Judge: Tattoo can be entered as evidence in murder trial

Abdul T. White

DOVER — A Philadelphia man’s tattoo can be introduced as evidence in a murder trial involving an alleged Milford home invasion and robbery two years ago, a judge determined last week.

The “Duct Tape Bandit” tattoo on Abdul T. White’s stomach is relevant to the nature of the shooting death of John G. Harmon on Aug. 8, 2015, the state successfully argued, since the victim was duct taped to his wheelchair beforehand.

While the defendant maintained the tattoo could be highly prejudicial to a jury, Judge Jeffrey Clark found it was a written statement that he made and thus admissible.

“That Mr. White aquired this tattoo and has not tried to cover it with a different tattoo or remove it completely is evidence that he has manifested his adoption or belief in the statement …” Judge Clark wrote in a 12-page order decided Friday.

Judge Clark said he will, if asked, instruct the jury on the limited value of the tattoo and ordered the state to redact Mr. White’s other tattoos when introduced through a photograph.

Police claimed that Mr. White was one of three suspects who entered a home and ordered nine people to lay down in the living room at gunpoint before Mr. Harmon was shot in the head. The intruders were described as wearing dark clothes and dirt bike style masks, authorities said.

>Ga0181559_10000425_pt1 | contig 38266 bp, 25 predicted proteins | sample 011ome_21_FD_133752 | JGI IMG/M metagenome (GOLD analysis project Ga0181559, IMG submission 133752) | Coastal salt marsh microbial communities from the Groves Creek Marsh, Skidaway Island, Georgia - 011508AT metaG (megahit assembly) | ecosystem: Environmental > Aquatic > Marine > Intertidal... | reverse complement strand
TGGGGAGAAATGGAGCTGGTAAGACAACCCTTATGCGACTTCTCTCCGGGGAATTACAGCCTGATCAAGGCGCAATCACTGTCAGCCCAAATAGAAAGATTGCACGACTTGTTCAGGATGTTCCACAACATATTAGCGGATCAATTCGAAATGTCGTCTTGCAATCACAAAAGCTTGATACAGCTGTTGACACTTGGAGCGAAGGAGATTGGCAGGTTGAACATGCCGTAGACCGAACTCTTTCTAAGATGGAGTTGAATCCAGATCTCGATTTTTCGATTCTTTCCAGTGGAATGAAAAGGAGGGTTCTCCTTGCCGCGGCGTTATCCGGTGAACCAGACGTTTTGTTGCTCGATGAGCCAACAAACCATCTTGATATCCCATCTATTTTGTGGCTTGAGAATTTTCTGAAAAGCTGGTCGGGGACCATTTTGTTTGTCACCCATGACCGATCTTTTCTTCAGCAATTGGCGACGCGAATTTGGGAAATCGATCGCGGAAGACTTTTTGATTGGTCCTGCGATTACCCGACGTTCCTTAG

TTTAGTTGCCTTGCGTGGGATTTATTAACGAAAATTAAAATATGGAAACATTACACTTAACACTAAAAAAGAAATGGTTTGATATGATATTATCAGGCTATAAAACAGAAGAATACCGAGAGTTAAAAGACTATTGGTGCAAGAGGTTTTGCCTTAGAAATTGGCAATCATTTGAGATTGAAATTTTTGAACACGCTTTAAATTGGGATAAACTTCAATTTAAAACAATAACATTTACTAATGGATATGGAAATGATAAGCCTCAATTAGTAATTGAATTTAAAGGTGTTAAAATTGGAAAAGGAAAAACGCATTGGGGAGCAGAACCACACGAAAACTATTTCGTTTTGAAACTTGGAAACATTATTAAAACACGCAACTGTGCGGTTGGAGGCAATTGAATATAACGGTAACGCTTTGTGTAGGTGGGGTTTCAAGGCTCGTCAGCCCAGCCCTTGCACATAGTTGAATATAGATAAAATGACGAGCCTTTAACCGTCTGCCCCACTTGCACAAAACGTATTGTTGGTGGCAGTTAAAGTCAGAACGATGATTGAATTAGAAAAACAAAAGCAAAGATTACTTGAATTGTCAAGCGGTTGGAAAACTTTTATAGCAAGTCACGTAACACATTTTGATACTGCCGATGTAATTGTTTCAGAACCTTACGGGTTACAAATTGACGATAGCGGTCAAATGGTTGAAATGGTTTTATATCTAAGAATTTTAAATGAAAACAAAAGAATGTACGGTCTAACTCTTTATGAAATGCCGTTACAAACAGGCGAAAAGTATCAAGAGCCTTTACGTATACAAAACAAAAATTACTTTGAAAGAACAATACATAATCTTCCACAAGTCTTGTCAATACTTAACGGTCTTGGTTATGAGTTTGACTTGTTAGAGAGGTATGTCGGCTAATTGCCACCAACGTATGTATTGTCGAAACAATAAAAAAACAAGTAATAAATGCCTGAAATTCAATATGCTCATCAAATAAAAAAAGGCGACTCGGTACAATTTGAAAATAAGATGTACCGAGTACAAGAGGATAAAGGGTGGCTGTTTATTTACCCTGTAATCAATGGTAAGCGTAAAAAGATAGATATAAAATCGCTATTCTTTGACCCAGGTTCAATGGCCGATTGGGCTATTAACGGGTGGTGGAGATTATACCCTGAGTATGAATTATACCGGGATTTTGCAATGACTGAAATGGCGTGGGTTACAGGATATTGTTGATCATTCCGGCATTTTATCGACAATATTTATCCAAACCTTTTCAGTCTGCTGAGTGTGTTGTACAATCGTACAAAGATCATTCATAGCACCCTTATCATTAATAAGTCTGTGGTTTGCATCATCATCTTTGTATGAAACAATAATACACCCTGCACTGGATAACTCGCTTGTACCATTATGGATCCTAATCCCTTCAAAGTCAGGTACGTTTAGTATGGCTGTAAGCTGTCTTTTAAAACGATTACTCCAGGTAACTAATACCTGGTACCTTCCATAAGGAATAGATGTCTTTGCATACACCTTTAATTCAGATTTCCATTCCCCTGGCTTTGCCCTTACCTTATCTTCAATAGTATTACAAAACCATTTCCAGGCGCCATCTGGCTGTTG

A 10th person in the living room was also duct taped, police investigation alleged.

“ … identity is particularly at issue here because of the manner in which the perpetrators carried out the crime,” according to Judge Clark.

“All three participants entered the house wearing disguises. Under such circumstances, the state should be permitted to establish identity with other admissible evidence.

“Here, the tattoo is circumstantial evidence of the identity of one of the perpetrators.”

In one sentence, Mr. White also argued “in a conclusory manner” that using the tattoo at trial violated his Sixth Amendment rights. The assertion fell short in Court, however.

“ … Mr. White does not provide any factual or legal analysis in support of this argument,” Judge Clark wrote. “Nor does he cite any relevant case law to support his argument.

“Mr. White did not expand on this proposition at the oral argument either.”

Deputy Attorneys General Jason Cohee and Lindsay Taylor are prosecuting the case, with attorneys Edward Gill and Alex Funk defending Mr. White.

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